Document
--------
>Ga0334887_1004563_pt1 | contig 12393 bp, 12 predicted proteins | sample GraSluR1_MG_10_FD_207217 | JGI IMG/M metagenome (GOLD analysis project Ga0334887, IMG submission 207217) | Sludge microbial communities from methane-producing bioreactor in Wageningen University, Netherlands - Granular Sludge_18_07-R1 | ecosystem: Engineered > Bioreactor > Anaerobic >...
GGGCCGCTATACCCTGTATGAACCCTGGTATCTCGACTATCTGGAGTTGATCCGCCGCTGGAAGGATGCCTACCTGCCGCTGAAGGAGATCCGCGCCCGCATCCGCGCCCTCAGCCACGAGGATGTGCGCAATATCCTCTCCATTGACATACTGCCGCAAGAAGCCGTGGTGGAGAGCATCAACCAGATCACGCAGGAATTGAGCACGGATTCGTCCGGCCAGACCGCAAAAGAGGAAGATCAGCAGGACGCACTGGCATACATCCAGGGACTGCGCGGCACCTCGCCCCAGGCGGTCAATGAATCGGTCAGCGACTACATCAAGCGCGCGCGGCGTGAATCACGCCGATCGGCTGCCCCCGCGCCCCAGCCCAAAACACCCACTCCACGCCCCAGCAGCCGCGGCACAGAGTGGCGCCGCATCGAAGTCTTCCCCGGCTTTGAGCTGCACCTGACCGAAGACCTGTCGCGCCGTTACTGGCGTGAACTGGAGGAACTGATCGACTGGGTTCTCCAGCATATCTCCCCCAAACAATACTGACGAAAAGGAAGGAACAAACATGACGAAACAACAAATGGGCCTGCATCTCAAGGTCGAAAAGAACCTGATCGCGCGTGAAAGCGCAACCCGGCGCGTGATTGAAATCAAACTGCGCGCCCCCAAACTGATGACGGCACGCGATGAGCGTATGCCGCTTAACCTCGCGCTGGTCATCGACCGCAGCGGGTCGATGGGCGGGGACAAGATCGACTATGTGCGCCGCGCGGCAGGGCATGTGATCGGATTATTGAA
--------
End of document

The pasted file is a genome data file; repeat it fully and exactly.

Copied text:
>Ga0334887_1004563_pt1 | contig 12393 bp, 12 predicted proteins | sample GraSluR1_MG_10_FD_207217 | JGI IMG/M metagenome (GOLD analysis project Ga0334887, IMG submission 207217) | Sludge microbial communities from methane-producing bioreactor in Wageningen University, Netherlands - Granular Sludge_18_07-R1 | ecosystem: Engineered > Bioreactor > Anaerobic >...
GGGCCGCTATACCCTGTATGAACCCTGGTATCTCGACTATCTGGAGTTGATCCGCCGCTGGAAGGATGCCTACCTGCCGCTGAAGGAGATCCGCGCCCGCATCCGCGCCCTCAGCCACGAGGATGTGCGCAATATCCTCTCCATTGACATACTGCCGCAAGAAGCCGTGGTGGAGAGCATCAACCAGATCACGCAGGAATTGAGCACGGATTCGTCCGGCCAGACCGCAAAAGAGGAAGATCAGCAGGACGCACTGGCATACATCCAGGGACTGCGCGGCACCTCGCCCCAGGCGGTCAATGAATCGGTCAGCGACTACATCAAGCGCGCGCGGCGTGAATCACGCCGATCGGCTGCCCCCGCGCCCCAGCCCAAAACACCCACTCCACGCCCCAGCAGCCGCGGCACAGAGTGGCGCCGCATCGAAGTCTTCCCCGGCTTTGAGCTGCACCTGACCGAAGACCTGTCGCGCCGTTACTGGCGTGAACTGGAGGAACTGATCGACTGGGTTCTCCAGCATATCTCCCCCAAACAATACTGACGAAAAGGAAGGAACAAACATGACGAAACAACAAATGGGCCTGCATCTCAAGGTCGAAAAGAACCTGATCGCGCGTGAAAGCGCAACCCGGCGCGTGATTGAAATCAAACTGCGCGCCCCCAAACTGATGACGGCACGCGATGAGCGTATGCCGCTTAACCTCGCGCTGGTCATCGACCGCAGCGGGTCGATGGGCGGGGACAAGATCGACTATGTGCGCCGCGCGGCAGGGCATGTGATCGGATTATTGAA